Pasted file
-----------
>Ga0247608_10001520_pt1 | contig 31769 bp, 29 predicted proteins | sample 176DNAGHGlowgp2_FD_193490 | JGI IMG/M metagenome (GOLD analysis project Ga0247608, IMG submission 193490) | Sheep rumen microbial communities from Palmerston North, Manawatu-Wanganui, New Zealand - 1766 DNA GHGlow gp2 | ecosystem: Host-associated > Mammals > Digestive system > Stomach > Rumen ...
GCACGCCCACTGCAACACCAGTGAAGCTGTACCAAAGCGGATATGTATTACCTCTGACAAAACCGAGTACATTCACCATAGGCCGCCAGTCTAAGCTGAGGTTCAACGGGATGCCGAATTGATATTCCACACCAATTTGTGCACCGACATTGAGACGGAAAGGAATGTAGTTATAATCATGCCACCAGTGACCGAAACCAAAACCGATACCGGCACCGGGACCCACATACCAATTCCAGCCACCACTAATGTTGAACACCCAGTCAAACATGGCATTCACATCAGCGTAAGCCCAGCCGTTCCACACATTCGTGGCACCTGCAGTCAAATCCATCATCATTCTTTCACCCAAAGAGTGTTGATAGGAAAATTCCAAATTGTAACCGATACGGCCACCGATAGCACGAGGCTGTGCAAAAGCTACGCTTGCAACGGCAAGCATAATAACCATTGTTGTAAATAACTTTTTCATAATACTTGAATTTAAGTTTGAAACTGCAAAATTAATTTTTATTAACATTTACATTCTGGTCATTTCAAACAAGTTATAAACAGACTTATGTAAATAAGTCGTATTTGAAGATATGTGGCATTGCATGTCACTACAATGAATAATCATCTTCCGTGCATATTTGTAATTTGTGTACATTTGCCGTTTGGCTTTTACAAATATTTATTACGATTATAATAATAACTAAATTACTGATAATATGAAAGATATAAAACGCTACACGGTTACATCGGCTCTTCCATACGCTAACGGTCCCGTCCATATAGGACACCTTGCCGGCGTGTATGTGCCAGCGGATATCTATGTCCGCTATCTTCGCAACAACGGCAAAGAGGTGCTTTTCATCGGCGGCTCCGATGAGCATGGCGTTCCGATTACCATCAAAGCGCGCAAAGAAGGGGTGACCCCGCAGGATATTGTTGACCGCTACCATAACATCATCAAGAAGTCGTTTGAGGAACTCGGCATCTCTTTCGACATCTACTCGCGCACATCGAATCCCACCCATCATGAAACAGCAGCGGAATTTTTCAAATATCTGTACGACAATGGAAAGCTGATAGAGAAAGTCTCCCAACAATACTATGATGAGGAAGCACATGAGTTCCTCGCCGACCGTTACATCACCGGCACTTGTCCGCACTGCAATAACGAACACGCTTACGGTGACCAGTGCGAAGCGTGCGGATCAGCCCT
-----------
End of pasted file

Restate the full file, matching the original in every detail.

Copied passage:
>Ga0247608_10001520_pt1 | contig 31769 bp, 29 predicted proteins | sample 176DNAGHGlowgp2_FD_193490 | JGI IMG/M metagenome (GOLD analysis project Ga0247608, IMG submission 193490) | Sheep rumen microbial communities from Palmerston North, Manawatu-Wanganui, New Zealand - 1766 DNA GHGlow gp2 | ecosystem: Host-associated > Mammals > Digestive system > Stomach > Rumen ...
GCACGCCCACTGCAACACCAGTGAAGCTGTACCAAAGCGGATATGTATTACCTCTGACAAAACCGAGTACATTCACCATAGGCCGCCAGTCTAAGCTGAGGTTCAACGGGATGCCGAATTGATATTCCACACCAATTTGTGCACCGACATTGAGACGGAAAGGAATGTAGTTATAATCATGCCACCAGTGACCGAAACCAAAACCGATACCGGCACCGGGACCCACATACCAATTCCAGCCACCACTAATGTTGAACACCCAGTCAAACATGGCATTCACATCAGCGTAAGCCCAGCCGTTCCACACATTCGTGGCACCTGCAGTCAAATCCATCATCATTCTTTCACCCAAAGAGTGTTGATAGGAAAATTCCAAATTGTAACCGATACGGCCACCGATAGCACGAGGCTGTGCAAAAGCTACGCTTGCAACGGCAAGCATAATAACCATTGTTGTAAATAACTTTTTCATAATACTTGAATTTAAGTTTGAAACTGCAAAATTAATTTTTATTAACATTTACATTCTGGTCATTTCAAACAAGTTATAAACAGACTTATGTAAATAAGTCGTATTTGAAGATATGTGGCATTGCATGTCACTACAATGAATAATCATCTTCCGTGCATATTTGTAATTTGTGTACATTTGCCGTTTGGCTTTTACAAATATTTATTACGATTATAATAATAACTAAATTACTGATAATATGAAAGATATAAAACGCTACACGGTTACATCGGCTCTTCCATACGCTAACGGTCCCGTCCATATAGGACACCTTGCCGGCGTGTATGTGCCAGCGGATATCTATGTCCGCTATCTTCGCAACAACGGCAAAGAGGTGCTTTTCATCGGCGGCTCCGATGAGCATGGCGTTCCGATTACCATCAAAGCGCGCAAAGAAGGGGTGACCCCGCAGGATATTGTTGACCGCTACCATAACATCATCAAGAAGTCGTTTGAGGAACTCGGCATCTCTTTCGACATCTACTCGCGCACATCGAATCCCACCCATCATGAAACAGCAGCGGAATTTTTCAAATATCTGTACGACAATGGAAAGCTGATAGAGAAAGTCTCCCAACAATACTATGATGAGGAAGCACATGAGTTCCTCGCCGACCGTTACATCACCGGCACTTGTCCGCACTGCAATAACGAACACGCTTACGGTGACCAGTGCGAAGCGTGCGGATCAGCCCT